Markelle Fultz and the paradox of GM draft strategy

NBA Draft Board 2019 (Photo by Sarah Stier/Getty Images)
NBA Draft Board 2019 (Photo by Sarah Stier/Getty Images) /

A look into how Markelle Fultz, among others, displays a lack of consistency in the front office decision process throughout the NBA

They say that 40 is the new 30. Well, in our beloved league, 19 is the new 23. Youth has become an invaluable attribute in the eyes of general managers when evaluating potential talent. Age, what used to simply be an additional demographic descriptor of prospects, is now a dominant variable in the ever-difficult formula to determine where certain players should be selected in the draft.

One simple stat which illustrates this shift is that from 1990 through 1994, zero players 19 years old or younger were selected in the first round of the NBA draft. Looking at the previous five drafts, over half of the selections were used on such prospects. The logic is sound; if two players are perceived as relatively equal, it would be wise to invest in a younger player who you could spend more time developing in a professional environment.

If you’re a GM and you’re deciding between a 23-year-old college senior who is graded at a B+ and a 19-year-old freshman with a B grade, it would make sense to roll the dice with the understanding that the 19-year-old could be graded at a B+ (or even higher!) by the time they reach 23 years old.

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In fact, Coby White was shocked upon discovering his college teammate served as the exception to this rule. Potential is more trendy than Bitcoin in this world. The problem is, why are front offices so eager to give up on such investments?

Premium draft picks are at the forefront of this youth movement. Over the past five years, 32 top 10 picks came into the draft after their freshman seasons, and that doesn’t even include young players from overseas. The kicker is, 10 of them already find themselves on different teams. If the logic behind drafting younger players over older, more proven prospects, is to invest in their long-term development, why are we seeing front offices bail on these players before the term even becomes long?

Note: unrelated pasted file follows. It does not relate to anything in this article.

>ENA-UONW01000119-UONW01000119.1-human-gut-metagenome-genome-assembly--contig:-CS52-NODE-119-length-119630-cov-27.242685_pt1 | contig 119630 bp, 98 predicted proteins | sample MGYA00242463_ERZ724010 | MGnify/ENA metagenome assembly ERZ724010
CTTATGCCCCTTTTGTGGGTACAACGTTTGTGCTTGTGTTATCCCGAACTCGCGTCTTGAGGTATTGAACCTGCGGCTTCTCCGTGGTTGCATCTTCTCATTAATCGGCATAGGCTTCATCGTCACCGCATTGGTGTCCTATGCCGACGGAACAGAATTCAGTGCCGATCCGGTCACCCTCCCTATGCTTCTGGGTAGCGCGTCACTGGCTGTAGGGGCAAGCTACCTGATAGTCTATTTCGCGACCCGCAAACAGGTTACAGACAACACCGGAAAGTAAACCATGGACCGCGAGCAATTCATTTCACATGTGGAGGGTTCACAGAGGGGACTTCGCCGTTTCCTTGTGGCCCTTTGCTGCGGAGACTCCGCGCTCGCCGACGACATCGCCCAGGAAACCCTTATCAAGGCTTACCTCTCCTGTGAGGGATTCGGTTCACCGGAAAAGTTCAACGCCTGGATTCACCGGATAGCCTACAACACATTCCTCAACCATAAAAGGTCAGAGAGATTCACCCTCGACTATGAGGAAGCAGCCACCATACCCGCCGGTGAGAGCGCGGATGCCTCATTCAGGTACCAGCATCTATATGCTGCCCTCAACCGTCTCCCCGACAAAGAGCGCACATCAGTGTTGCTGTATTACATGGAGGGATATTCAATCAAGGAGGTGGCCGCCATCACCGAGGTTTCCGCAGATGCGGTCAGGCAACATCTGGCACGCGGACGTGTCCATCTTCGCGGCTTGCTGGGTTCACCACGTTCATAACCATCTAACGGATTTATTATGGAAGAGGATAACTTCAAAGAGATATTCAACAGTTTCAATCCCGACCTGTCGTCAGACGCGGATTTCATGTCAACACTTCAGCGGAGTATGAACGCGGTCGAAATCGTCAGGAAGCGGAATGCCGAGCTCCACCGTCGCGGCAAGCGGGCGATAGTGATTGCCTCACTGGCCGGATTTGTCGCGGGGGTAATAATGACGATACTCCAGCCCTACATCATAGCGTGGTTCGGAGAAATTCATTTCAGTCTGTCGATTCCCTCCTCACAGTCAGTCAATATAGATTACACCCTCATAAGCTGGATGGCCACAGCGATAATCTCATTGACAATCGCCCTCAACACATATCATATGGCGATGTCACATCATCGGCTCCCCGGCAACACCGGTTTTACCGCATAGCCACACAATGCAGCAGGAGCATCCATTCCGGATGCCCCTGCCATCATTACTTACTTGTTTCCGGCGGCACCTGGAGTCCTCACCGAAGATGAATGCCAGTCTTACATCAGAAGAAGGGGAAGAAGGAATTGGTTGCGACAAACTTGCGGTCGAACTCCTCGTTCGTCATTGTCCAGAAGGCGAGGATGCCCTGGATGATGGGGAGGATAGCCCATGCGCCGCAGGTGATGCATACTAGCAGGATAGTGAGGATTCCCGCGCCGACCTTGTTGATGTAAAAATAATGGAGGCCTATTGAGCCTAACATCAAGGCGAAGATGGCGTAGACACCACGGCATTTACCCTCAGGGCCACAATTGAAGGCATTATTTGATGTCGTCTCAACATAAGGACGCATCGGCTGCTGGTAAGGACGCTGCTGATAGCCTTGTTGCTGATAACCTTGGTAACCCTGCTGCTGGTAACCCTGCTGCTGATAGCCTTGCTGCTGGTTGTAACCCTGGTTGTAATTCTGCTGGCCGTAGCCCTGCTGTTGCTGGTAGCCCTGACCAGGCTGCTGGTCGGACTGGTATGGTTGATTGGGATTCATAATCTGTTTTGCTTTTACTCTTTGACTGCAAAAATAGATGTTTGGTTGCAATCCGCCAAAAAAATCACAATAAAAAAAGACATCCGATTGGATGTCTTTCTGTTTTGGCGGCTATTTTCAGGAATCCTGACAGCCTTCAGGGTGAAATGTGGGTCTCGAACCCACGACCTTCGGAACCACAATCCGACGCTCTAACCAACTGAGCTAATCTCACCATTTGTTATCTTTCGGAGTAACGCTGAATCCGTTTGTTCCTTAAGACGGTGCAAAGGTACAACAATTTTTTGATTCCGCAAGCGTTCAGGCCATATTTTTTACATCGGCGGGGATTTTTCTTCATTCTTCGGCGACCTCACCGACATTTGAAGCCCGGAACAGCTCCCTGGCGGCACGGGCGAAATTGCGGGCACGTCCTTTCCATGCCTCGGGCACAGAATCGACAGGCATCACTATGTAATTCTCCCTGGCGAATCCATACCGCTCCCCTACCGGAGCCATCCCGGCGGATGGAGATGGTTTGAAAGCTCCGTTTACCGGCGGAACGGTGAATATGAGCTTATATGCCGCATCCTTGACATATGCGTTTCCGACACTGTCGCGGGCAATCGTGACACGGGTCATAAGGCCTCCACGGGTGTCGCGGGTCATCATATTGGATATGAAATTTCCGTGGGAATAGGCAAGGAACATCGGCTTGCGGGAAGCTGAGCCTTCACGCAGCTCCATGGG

Some shining examples of how this lack of patience can backfire are Markelle Fultz, Lonzo Ball, and Brandon Ingram. I get it, Ball and Ingram were used to acquire Anthony Davis and any team in their right mind would make that trade. But the reality is that the Lakers were already out on the idea of Ball and Ingram taking primary roles and likely would have moved them if other opportunities presented themselves. Fultz, on the other hand, is currently the protagonist in a Shakespearian redemption story.

The 76ers “Trusted the Process” all the way to investing the most cherished of all assets, the first overall pick, into selecting Fultz to pair with Ben Simmons and Joel Embiid. After some injuries and some questionable shooting form changes, Philly lost their trust in the process of Fultz’s development and traded him to Orlando after just two years. Markelle Fultz has responded by putting up career highs across the board in all major statistical categories this year and has averaged 14.5 points, 4.5 rebounds, and 5.6 assists per game over his last 10 games.

Now that may not match the ideal production from a No. 1 overall pick, but a 20 point triple-double on January 15th in a road win against the Lakers is exactly the potential such a pick should demonstrate. The problem is, the team that initially drafted him had already given up on said potential.

Markelle Fultz, along with Ball and Ingram, are the most notable and productive players over the past 5 years who highlight the lack of consistent logic by front offices to draft young players, only to give up on them early on. Dennis Smith Jr., Marquesse Chriss, Stanley Johnson, Willie Cauley-Stein, and even Josh Jackson could still find themselves contributing valuable minutes to competitive teams later on after their initial teams gave up on their development. Let’s not overlook D’Angelo Russell, who was also abandoned by Los Angeles (seems to be a trend in the Lakers’ front office), and has gone on to be an All-Star and an incredibly productive scorer.

The verdict is still out on how many top 10 and first-round selections from the 2018 and 2019 classes will remain with their current teams. I’d be willing to wager that at least one will be either traded or not re-signed and will go on to flourish in another location. This brings us back to the initial predicament. It is easy to understand the logic behind banking on the potential of younger players and selecting them over older, less flashy, older players (I’m looking at you, Malcolm Brogdon).

But it baffles me how eager front offices seem to give up on these investments when the second half of the ‘young draft pick equation’ is the development side. Picture it as: Potential + Development = Valuable Contribution.

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Let’s hope GMs throughout the league can realign their strategies and actually spend time developing their young players instead of giving up on them for not winning Rookie of the Year. If they don’t, I’ll keep pulling for Markelle Fultz, Lonzo, Brandon Ingram, D’Lo, and the rest of the Island of Misfit draft picks to prove their old teams wrong by shining with their new franchises.